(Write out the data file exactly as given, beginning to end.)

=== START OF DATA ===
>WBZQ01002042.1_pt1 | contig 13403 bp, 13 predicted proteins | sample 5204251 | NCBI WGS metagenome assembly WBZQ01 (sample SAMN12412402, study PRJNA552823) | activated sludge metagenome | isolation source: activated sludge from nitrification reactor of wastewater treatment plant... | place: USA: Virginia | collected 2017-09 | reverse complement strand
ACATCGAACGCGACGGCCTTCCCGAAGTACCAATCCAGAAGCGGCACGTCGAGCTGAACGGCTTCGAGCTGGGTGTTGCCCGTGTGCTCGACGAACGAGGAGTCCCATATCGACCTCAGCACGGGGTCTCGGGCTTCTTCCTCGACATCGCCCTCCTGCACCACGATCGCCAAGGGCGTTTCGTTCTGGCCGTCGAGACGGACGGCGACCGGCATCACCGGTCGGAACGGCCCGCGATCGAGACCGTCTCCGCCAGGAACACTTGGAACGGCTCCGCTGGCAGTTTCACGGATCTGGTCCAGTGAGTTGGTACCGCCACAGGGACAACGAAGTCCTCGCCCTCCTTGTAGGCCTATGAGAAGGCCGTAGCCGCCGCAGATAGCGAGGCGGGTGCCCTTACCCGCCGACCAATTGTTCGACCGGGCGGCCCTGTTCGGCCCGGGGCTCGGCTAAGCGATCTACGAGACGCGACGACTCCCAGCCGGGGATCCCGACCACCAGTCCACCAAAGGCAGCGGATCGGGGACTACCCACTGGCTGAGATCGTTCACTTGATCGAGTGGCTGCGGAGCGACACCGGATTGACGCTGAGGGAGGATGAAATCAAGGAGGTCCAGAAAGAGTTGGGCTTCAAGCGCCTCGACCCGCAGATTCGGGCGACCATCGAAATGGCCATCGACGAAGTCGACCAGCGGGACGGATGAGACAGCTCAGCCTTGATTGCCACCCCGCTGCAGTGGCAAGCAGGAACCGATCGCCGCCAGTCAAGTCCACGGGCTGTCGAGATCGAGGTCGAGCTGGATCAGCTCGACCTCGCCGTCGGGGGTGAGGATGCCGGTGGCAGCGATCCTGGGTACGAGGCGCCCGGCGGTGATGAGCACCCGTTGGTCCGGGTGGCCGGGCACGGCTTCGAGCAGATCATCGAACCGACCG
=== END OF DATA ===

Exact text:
>WBZQ01002042.1_pt1 | contig 13403 bp, 13 predicted proteins | sample 5204251 | NCBI WGS metagenome assembly WBZQ01 (sample SAMN12412402, study PRJNA552823) | activated sludge metagenome | isolation source: activated sludge from nitrification reactor of wastewater treatment plant... | place: USA: Virginia | collected 2017-09 | reverse complement strand
ACATCGAACGCGACGGCCTTCCCGAAGTACCAATCCAGAAGCGGCACGTCGAGCTGAACGGCTTCGAGCTGGGTGTTGCCCGTGTGCTCGACGAACGAGGAGTCCCATATCGACCTCAGCACGGGGTCTCGGGCTTCTTCCTCGACATCGCCCTCCTGCACCACGATCGCCAAGGGCGTTTCGTTCTGGCCGTCGAGACGGACGGCGACCGGCATCACCGGTCGGAACGGCCCGCGATCGAGACCGTCTCCGCCAGGAACACTTGGAACGGCTCCGCTGGCAGTTTCACGGATCTGGTCCAGTGAGTTGGTACCGCCACAGGGACAACGAAGTCCTCGCCCTCCTTGTAGGCCTATGAGAAGGCCGTAGCCGCCGCAGATAGCGAGGCGGGTGCCCTTACCCGCCGACCAATTGTTCGACCGGGCGGCCCTGTTCGGCCCGGGGCTCGGCTAAGCGATCTACGAGACGCGACGACTCCCAGCCGGGGATCCCGACCACCAGTCCACCAAAGGCAGCGGATCGGGGACTACCCACTGGCTGAGATCGTTCACTTGATCGAGTGGCTGCGGAGCGACACCGGATTGACGCTGAGGGAGGATGAAATCAAGGAGGTCCAGAAAGAGTTGGGCTTCAAGCGCCTCGACCCGCAGATTCGGGCGACCATCGAAATGGCCATCGACGAAGTCGACCAGCGGGACGGATGAGACAGCTCAGCCTTGATTGCCACCCCGCTGCAGTGGCAAGCAGGAACCGATCGCCGCCAGTCAAGTCCACGGGCTGTCGAGATCGAGGTCGAGCTGGATCAGCTCGACCTCGCCGTCGGGGGTGAGGATGCCGGTGGCAGCGATCCTGGGTACGAGGCGCCCGGCGGTGATGAGCACCCGTTGGTCCGGGTGGCCGGGCACGGCTTCGAGCAGATCATCGAACCGACCG